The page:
2

I am typesetting a book which has some very short chapters. If two consecutive chapters are short enough, I would like to fit them both on the same page. Otherwise, the next chapter should always begin on the next page.

As a bonus, it would be great if chapters longer than one page could allow a new chapter before a page break if and only if that subsequent chapter would fit entirely on that last page of the current chapter without another page break.

Is this possible?

  • 1
    This looks like an application for the \filbreak command of plain TeX, provided that you prohibit page breaks in the first page or so of every chapter. – GuM May 19 '15 at 16:14
  • @GustavoMezzetti this would have to be done manually for each chapter? – Lucina May 19 '15 at 16:30
  • 1
    No, it can be made to happen automatically. Besides, there is actually no need to prohibit page breaks in the beginning of the chapter (I was wrong in saying this), because if two potential page breaks have the same cost, the page builder will choose the last one on the galley. I haven't time, now, to post a detailed answer, I'll just give you the general idea: prepend to each chapter something similar to \vfil\penalty-500\vfilneg. 500 units of "bonus" should be enough to overcome other bonuses that might occur in the first few lines of the new chapter. – GuM May 19 '15 at 16:44
  • Why is this question tagged {pdftex}? It doesn’t address a pdftex-specific issue. – GuM May 19 '15 at 18:11
3

The following is just an example that gives the general idea. It contains a patch of the \chapter command that is suitable for the standard book class; for other document classes, the patch could (and in general will) be different. Of course, etoolbox's \patchcmd could be used instead.

\documentclass[a4paper]{book}
\usepackage[T1]{fontenc}
\usepackage{lipsum}

\makeatletter

\renewcommand\chapter{%
%   \if@openright\cleardoublepage\else\clearpage\fi
  \vfil \penalty-9000 \vfilneg
% Something from the following two lines could be retained:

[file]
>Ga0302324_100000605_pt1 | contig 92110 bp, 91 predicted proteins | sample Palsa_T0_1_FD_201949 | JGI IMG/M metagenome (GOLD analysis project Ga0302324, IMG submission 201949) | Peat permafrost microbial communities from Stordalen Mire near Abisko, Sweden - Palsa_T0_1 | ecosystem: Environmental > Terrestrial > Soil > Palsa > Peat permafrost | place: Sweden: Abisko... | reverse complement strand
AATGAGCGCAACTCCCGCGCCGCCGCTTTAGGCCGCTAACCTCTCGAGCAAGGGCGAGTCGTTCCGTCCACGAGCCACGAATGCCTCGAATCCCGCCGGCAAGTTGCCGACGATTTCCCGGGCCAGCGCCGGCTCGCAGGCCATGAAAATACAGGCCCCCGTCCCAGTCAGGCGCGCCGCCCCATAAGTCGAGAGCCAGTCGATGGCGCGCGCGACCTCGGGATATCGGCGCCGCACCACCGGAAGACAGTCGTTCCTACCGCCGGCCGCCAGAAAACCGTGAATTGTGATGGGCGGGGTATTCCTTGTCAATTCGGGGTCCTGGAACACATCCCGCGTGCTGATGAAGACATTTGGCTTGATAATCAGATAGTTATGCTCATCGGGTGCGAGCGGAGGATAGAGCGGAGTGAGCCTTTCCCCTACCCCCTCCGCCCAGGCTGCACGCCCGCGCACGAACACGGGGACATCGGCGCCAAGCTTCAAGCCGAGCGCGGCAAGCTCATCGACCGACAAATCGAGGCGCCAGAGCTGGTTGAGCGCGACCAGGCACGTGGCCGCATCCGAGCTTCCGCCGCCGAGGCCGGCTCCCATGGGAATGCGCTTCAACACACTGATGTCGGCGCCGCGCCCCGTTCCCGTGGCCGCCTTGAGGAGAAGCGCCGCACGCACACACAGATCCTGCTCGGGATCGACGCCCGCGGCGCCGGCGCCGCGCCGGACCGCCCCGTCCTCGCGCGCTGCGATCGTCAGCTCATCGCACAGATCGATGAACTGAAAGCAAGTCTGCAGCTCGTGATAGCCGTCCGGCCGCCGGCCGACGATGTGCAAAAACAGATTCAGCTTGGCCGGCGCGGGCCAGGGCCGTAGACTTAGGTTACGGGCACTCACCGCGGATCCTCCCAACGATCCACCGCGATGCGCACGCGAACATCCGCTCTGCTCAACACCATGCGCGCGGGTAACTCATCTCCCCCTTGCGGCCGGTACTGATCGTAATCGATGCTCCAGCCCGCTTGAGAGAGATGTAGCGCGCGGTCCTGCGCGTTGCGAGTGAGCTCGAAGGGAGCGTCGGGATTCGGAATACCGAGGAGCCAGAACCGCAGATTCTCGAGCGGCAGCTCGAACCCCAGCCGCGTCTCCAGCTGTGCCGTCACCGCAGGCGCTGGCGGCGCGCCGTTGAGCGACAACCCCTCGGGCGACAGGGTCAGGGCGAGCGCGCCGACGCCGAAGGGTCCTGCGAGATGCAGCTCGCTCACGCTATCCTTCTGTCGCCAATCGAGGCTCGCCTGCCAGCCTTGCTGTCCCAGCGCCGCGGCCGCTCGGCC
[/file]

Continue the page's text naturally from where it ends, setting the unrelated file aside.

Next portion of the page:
%   \thispagestyle{plain}%
%   \global\@topnum\z@
  \@afterindentfalse
  \secdef\@chapter\@schapter
}

\makeatother

% \tracingpages = 1



\begin{document}

\chapter{First}
\lipsum[1-16]

\chapter{Second}
A very short chapter.

\chapter{Third}
Another very short chapter.

\chapter{Fourth}
This is true minimalism.

\chapter{Fifth}
\lipsum[17-20]

\chapter{Sixth}
\lipsum[21]

\chapter{Seventh}
\lipsum[22]

\chapter{Eighth}
\lipsum[23-24]

\chapter{Ninth}
\lipsum[25-32]

\chapter{Tenth}
And so on\ldots

\end{document}

Edit

As another example, for the memoir class (as explicitly requested), the patch would be:

\documentclass[a4paper]{memoir}
\usepackage[T1]{fontenc}
\usepackage{lipsum}

\makeatletter

\renewcommand\chapter{%
  % Do not remove support for "article" option:
  \ifartopt\par\@nameuse{chapterblock}\else
%     \clearforchapter
    \vfil \penalty-9000 \vfilneg
% Something from the following two lines could be retained:
%     \thispagestyle{chapter}
%     \global\@topnum\z@
  \fi
  \m@mindentafterchapter
  \@ifstar{\@m@mschapter}{\@m@mchapter}%
}

\makeatother

% \tracingpages = 1



\begin{document}

\chapter{First}
\lipsum[1-16]

\chapter{Second}
A very short chapter.

\chapter{Third}
Another very short chapter.

\chapter{Fourth}
This is true minimalism.

\chapter{Fifth}
\lipsum[17-20]

\chapter{Sixth}
\lipsum[21]

\chapter{Seventh}
\lipsum[22]

\chapter{Eighth}
\lipsum[23-24]

\chapter{Ninth}
\lipsum[25-32]

\chapter{Tenth}
And so on\ldots

\end{document}

And so on…

  • How would I adapt this to the memoir class? I don't know how I would even figure this out. – Lucina May 19 '15 at 18:57
  • @Lucina: See edit. – GuM May 19 '15 at 19:16

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